Unionist-turned-CEO Johnny Copelyn laments the anarchy and greed that is setting SA back (and harming his business)

The boss of the JSE’s biggest black owned investment group — with interests spanning a multitude of business sectors — says SA is “not a place for sissies”.

Writing in the latest Hosken Consolidated Investments (HCI) annual report, CEO Johnny Copelyn, an influential trade unionist in the 1980s, starkly outlined the challenges of doing business in SA.

Though he believes SA may be starting to see the beginning of a fragile upturn, his commentary on SA’s socioeconomic realities might well startle less resilient investors.

HCI is one of the pioneering empowerment companies that came to the JSE in the mid-1990s Unlike other early empowerment initiatives, HCI has endured and now has a market capitalisation of more than R9bn with a portfolio that includes controlling positions in gaming group Tsogo Sun and broadcast group eMedia, as well as stakes in transport, resource, industrial and property companies.

HCI is heavily geared to a recovery in the local economy, and its share price has suffered in the stagnant business conditions — declining about 25% over the past three years.

Notwithstanding prospects for an economic recovery, Copelyn bemoaned the mire into which he said SA has descended in recent years. “It will take many years to bring the country back into any semblance of normality as a result of the wanton theft of public funds, the collapse of confidence in the civil service and the level of lawlessness across the whole country ,” he wrote.

“Crazy populist pressure on the state to embark on the most inappropriate economic policies, like expropriating land without compensation and hobbling the independence of the Reserve Bank, are unquestionably going to inhibit confidence in the country.”

Copelyn also slammed efforts by a faction of the ANC to undermine President Cyril Ramaphosa by suggesting he is failing to uphold the party line on such policies. “It will force us all to be more assertive to avoid the retreat of the government from doing what has to be done.”

The HCI boss was named at the weekend as one of the large contributors to Ramaphosa’s campaign to secure the ANC leadership two years ago.

Copelyn wrote that if a few of SA’s primary rogues were incarcerated, a lot more confidence would return to the country.

He said “lawlessness” had caused endless disruptions to HCI’s coal business, and community-based groups tried to force HCI to employ people of their choice “even though there are no vacancies to fill”.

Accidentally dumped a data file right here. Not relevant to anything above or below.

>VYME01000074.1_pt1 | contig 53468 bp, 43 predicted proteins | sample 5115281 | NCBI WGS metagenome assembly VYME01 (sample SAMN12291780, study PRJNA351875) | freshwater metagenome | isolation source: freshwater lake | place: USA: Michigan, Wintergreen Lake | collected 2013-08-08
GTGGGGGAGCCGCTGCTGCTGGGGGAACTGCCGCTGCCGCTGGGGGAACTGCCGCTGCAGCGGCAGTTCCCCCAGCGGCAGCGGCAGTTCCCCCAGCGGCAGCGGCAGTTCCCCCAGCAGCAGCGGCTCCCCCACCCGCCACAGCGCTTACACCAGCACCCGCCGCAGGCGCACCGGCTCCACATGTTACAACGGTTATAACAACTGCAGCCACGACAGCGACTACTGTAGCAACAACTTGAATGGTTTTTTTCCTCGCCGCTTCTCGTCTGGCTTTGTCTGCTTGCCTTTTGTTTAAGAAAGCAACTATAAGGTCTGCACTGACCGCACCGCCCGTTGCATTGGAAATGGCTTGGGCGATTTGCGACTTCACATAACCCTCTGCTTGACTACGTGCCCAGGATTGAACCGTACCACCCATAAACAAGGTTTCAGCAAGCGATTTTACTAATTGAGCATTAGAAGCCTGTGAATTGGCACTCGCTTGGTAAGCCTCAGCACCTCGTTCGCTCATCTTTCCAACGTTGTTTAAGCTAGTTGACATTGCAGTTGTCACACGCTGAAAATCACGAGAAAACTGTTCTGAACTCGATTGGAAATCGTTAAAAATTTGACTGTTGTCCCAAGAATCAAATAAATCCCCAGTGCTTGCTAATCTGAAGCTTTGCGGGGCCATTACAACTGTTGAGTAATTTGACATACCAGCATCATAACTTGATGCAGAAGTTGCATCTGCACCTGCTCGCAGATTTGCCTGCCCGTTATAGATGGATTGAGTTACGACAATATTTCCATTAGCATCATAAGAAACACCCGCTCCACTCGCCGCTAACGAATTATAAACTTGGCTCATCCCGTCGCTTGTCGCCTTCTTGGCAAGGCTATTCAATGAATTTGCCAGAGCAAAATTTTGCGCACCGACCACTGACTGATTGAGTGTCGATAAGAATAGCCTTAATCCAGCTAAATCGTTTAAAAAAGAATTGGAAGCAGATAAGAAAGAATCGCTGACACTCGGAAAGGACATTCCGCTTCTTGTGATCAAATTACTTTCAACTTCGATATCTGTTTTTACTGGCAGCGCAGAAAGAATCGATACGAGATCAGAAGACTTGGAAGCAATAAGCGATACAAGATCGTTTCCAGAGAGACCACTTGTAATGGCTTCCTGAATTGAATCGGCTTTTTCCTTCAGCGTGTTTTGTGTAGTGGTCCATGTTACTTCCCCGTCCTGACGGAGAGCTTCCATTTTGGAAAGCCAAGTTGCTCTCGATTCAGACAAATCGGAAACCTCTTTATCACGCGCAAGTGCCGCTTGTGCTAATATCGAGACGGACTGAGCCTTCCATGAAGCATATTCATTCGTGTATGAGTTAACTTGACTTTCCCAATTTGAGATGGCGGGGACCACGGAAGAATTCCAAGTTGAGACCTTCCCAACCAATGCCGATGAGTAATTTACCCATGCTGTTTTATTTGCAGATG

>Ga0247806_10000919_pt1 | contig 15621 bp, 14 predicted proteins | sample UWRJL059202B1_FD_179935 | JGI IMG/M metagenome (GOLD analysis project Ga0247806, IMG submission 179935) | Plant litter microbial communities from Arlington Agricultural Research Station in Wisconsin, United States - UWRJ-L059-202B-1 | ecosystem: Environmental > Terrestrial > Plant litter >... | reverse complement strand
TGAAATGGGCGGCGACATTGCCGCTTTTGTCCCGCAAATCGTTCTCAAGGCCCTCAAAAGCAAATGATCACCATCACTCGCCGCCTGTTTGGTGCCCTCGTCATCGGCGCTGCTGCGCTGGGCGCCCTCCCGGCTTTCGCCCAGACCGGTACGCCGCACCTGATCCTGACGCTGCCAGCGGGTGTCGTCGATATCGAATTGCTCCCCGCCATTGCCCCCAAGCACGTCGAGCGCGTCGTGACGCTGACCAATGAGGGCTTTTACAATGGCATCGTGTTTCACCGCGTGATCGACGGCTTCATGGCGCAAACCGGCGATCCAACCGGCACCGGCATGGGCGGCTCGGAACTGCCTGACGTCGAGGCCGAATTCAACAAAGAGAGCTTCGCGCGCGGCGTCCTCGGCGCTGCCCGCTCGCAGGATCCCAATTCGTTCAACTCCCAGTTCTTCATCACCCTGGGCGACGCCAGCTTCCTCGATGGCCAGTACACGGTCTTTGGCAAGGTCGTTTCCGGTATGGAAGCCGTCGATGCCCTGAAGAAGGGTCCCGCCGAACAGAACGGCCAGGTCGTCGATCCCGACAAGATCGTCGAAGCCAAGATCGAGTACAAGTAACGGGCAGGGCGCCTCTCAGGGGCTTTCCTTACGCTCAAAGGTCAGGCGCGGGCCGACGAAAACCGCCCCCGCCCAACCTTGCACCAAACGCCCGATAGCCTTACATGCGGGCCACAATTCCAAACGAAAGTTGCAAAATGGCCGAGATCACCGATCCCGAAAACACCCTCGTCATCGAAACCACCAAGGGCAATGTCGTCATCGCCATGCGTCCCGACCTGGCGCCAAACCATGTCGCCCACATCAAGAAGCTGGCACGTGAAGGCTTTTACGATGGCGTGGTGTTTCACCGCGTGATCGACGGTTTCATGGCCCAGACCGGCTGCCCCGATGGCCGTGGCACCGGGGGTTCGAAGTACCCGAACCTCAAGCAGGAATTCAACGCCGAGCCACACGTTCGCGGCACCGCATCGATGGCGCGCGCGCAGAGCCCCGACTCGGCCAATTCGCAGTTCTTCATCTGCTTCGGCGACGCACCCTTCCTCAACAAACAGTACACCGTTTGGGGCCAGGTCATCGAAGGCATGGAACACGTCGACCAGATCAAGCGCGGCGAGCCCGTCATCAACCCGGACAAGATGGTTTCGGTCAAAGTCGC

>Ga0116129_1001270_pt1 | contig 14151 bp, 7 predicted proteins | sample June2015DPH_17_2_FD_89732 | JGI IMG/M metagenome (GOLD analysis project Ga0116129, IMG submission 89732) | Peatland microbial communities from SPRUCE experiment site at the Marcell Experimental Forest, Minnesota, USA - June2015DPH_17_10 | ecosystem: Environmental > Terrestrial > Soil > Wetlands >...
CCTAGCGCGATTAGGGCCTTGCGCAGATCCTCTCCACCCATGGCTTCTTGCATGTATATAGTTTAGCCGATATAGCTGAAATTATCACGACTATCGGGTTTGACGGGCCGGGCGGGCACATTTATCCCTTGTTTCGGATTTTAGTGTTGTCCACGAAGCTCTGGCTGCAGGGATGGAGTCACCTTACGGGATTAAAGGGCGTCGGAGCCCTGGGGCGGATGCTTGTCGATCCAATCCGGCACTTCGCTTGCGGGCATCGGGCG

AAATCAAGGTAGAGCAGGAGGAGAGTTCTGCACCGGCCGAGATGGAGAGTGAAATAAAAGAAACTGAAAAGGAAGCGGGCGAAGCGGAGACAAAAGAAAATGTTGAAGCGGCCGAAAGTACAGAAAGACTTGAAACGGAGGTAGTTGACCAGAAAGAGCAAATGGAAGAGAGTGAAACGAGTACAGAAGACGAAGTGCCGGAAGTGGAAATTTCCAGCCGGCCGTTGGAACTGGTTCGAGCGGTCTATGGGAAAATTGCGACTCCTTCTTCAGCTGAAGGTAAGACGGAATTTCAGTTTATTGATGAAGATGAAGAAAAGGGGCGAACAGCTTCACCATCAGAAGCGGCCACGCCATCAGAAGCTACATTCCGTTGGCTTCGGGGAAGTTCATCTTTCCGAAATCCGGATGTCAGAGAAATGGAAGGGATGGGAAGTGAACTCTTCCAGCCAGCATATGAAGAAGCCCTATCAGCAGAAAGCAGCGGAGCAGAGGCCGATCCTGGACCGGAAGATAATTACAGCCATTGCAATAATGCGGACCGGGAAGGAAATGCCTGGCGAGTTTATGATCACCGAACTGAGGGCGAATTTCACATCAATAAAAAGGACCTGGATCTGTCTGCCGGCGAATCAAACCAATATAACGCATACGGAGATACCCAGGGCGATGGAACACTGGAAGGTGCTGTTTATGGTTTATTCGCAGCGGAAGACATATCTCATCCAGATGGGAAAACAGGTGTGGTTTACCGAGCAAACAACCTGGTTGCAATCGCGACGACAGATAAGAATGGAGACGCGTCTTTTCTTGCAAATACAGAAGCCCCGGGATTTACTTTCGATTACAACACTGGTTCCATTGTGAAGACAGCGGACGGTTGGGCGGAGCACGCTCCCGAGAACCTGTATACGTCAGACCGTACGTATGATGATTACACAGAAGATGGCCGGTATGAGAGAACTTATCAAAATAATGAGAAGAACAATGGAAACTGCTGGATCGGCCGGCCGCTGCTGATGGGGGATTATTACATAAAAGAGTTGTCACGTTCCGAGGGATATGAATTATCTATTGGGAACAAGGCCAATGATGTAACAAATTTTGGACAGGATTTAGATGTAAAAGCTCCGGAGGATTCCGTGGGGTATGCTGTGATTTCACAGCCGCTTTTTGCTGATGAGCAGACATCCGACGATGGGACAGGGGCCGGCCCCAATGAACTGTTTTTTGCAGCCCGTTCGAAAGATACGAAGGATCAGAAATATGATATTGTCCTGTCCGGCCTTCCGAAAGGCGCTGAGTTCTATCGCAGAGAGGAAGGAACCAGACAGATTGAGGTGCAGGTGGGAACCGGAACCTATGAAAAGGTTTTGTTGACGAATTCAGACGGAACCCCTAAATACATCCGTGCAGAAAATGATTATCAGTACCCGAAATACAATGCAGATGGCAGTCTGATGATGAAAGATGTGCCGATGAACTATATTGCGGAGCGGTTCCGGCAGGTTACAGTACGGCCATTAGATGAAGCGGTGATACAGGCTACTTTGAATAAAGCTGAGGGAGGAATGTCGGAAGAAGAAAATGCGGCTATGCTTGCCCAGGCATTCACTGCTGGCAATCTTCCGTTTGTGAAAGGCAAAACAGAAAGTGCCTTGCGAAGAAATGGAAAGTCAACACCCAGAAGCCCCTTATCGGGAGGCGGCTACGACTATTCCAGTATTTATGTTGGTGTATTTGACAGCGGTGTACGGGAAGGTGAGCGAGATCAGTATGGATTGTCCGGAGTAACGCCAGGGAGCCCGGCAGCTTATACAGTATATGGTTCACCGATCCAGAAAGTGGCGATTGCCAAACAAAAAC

Traditional authorities demanded the company pay tributes and benefits “on the basis that we are exploiting their ‘traditional domain’”.

Copelyn said the breakdown in law and order was illustrated by the endless stream of armed robberies on HCI’s Golden Arrow buses, the burning of buses, and labour strikes, demanding double-digit increases, that turned violent.

He said it was critical for South Africans to prevail against these forces. “This is a moment where good people need to heed the call to action. We can rebuild what has been destroyed by opportunists and the scars on our backs can make us more determined, rather than naively trusting, as we may once have been.”

He said HCI fully intended to play a role in this resurrection. “We are a product of the post-apartheid dispensation in our country. We do not want to pretend otherwise. It is our special responsibility to demonstrate ourselves as an exemplary BEE entity.”

Copelyn pointed out that HCI had built new businesses rather than just ridden on other people’s coattails. “We create new jobs, build new hotels, office blocks, shopping centres, warehousing, studios, and convert dilapidated and often vandalised buildings into refurbished inner-city residences.

We look after our businesses and constantly reinvest in them to preserve and modernise them.

“In short, we run our businesses on the basis that they should be here for the long term.”

Copelyn said HCI acquired and built assets honestly. “There are no shortcuts and no disreputable or corrupt practices in this regard. We may not be invited to the most lucrative opportunities, but we certainly look after, and build on, whatever comes our way.”

The writer holds shares in HCI.

Source: Financial Mail: Marc Hasenfuss hasefussm@tisoblackstar.co.za